During a senate meeting last week, Marquette University Student Government passed a resolution on faculty advising and commended Provost John Pauly on his commitment to work with the Academics Committee of the senate to improve the advising system. We agree that improving faculty advising is necessary and would like to note where we see areas of possible advancement.
The Spring 2012 Final Report on the State of Undergraduate Academic Advising at Marquette University showed that a quarter of all students are dissatisfied with their experience with advising at Marquette.
Not every faculty member is likely qualified or equipped to be an advisor. Students in the College of Arts & Sciences have access to the college’s advising center with professional advising staff. Then, after students declare a major, the college places them with a faculty advisor in their area of study.
In an interview last spring, Associate Dean of the College of Communication Joyce Wolburg said all faculty in that college can act as advisors. These advisors typically only see their students for advising twice a year when scheduling classes.
“There is no way to learn (advising),” Wolburg said at the time. “You can read the lists, you can read the material, you can read the requirements, and then inevitably somebody’s going to come to you with an exception.”
Most students in the College of Communication are placed with an advisor based on year and major. For example, all sophomore advertising students will have the same faculty advisor. For larger and more popular majors, this makes it difficult for an advisor to get to know her or his students.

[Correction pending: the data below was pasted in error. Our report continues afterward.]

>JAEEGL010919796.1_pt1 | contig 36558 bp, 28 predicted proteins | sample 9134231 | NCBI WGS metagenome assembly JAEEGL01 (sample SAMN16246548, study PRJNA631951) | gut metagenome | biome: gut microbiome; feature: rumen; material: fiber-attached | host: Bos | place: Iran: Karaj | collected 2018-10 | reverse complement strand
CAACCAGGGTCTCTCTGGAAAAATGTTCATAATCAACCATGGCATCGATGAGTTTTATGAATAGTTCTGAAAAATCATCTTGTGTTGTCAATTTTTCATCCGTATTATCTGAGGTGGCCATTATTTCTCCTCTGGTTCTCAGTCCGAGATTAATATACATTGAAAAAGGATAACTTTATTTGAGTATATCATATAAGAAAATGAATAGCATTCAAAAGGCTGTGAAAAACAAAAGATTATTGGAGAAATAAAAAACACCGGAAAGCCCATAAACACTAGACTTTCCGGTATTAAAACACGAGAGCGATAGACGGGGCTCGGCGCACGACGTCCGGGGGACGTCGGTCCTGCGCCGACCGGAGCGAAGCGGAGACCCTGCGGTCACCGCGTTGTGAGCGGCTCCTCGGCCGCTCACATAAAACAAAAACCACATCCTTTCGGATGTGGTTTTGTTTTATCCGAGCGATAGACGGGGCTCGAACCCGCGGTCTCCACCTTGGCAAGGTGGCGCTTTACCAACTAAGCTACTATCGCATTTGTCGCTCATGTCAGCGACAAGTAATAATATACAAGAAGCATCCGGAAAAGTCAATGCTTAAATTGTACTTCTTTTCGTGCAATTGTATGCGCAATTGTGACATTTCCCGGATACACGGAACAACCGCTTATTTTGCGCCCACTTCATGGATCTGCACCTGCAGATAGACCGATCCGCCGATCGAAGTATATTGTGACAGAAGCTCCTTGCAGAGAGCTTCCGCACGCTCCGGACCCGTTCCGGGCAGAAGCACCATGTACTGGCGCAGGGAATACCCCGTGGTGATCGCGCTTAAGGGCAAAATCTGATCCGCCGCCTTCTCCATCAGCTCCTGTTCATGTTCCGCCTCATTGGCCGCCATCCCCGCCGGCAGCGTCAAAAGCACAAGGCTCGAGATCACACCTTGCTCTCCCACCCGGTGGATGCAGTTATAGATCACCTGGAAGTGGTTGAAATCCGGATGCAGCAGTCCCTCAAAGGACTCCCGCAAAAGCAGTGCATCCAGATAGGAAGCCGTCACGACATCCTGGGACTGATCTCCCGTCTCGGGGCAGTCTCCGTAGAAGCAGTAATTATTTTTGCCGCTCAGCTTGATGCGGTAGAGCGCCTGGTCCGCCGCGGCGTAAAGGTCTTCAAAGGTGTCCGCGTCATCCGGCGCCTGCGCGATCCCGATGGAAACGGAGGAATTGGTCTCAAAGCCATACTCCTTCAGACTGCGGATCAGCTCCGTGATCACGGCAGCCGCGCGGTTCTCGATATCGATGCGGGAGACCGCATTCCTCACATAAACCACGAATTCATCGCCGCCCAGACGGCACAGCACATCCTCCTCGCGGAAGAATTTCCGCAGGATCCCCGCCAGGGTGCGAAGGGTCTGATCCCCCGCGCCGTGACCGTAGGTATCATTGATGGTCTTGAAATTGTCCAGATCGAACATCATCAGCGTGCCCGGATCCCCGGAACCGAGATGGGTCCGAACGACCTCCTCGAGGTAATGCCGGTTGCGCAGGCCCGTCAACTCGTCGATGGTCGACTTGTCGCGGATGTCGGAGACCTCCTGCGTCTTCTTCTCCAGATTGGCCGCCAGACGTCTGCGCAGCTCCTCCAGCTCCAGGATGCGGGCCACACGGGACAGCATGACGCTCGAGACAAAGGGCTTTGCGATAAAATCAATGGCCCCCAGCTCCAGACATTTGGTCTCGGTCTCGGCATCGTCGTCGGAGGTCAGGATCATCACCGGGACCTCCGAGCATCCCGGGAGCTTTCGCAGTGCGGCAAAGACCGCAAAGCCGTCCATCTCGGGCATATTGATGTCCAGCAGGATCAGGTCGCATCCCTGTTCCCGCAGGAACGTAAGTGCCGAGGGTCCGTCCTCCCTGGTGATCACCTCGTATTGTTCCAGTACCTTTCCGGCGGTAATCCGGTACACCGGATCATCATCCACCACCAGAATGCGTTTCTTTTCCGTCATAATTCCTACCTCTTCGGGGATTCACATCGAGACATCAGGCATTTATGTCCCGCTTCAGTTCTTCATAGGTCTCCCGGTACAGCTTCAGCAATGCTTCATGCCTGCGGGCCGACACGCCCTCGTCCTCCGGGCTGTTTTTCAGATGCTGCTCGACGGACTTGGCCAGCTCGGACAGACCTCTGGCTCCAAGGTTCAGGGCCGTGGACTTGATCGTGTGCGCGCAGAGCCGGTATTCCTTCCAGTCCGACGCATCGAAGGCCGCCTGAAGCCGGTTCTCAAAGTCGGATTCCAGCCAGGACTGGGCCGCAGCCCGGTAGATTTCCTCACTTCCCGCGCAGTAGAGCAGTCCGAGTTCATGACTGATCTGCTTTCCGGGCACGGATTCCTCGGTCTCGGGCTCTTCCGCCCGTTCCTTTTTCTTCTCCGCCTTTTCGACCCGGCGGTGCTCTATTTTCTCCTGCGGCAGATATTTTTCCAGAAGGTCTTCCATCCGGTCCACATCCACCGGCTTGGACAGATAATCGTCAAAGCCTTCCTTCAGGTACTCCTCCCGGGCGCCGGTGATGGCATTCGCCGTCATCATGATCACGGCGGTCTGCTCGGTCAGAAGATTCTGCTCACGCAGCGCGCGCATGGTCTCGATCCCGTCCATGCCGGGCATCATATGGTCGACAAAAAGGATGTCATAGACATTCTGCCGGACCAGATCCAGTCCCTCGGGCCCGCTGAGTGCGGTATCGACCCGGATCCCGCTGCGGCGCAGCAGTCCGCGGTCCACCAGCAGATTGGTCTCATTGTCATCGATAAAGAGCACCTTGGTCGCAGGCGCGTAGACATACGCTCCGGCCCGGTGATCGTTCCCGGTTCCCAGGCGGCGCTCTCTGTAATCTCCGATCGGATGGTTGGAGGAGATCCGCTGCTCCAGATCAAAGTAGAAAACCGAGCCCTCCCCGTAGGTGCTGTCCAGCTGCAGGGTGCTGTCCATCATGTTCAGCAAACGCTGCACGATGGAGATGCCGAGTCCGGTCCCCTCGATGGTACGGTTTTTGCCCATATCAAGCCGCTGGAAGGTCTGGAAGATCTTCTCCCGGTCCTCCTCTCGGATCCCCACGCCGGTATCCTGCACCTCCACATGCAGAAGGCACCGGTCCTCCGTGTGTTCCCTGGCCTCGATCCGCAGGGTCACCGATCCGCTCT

Students need more efficient advising in order to stay on track. It can be complicated to know where you stand with credits, especially when there is a confusion about what to pursue as a possible double major or minor and what would fill those requirements. Not only would falling off track cause frustration, but most students cannot afford to stay an extra semester or take a class they later find out they did not need to take.
MUSG’s resolution calls for establishing clear expectations of what students and advisors can expect from an advising session and provides suggestions to enhance the experience. It seeks to help show students how to use scheduling software in Checkmarq so that students can benefit from the system’s features. It also strives to “explore options to lengthen the advising period beyond one week to increase time for more meaningful advising meetings and increase communication between the many academic advisors students have on campus.”
MUSG Senator Sam Schultz, a junior in the College of Arts & Sciences and chair of the Academics Committee for MUSG, said MUSG has been looking into advising since 2008, and especially in the past three years.
Schultz said that Marquette, outside of the professional advising staff in the College of Arts & Sciences, relies mainly on faculty advising, but MUSG hopes to improve advising by offering more training and tools without adding extra burdens of work for faculty.
“Marquette is in this strange position where no one is trained to do advising (except professionals in the College of Arts & Sciences advising center),” Schultz said.
MUSG also recommended that the Office of the Provost act on these solutions in a timely manner so that students can see a change before graduation.
Schultz also pointed out, though, that advising is a two-way street, and students need to come prepared to advising session and put forth efforts to better the process.
We suggest students also use other campus resources, such as mentor programs, the Career Services Center and other faculty members to supplement advising sessions.
In accordance with our editorial mission, we urge Marquette’s administration to take this student input into account when evaluating the advising process and to keep students informed on the progress.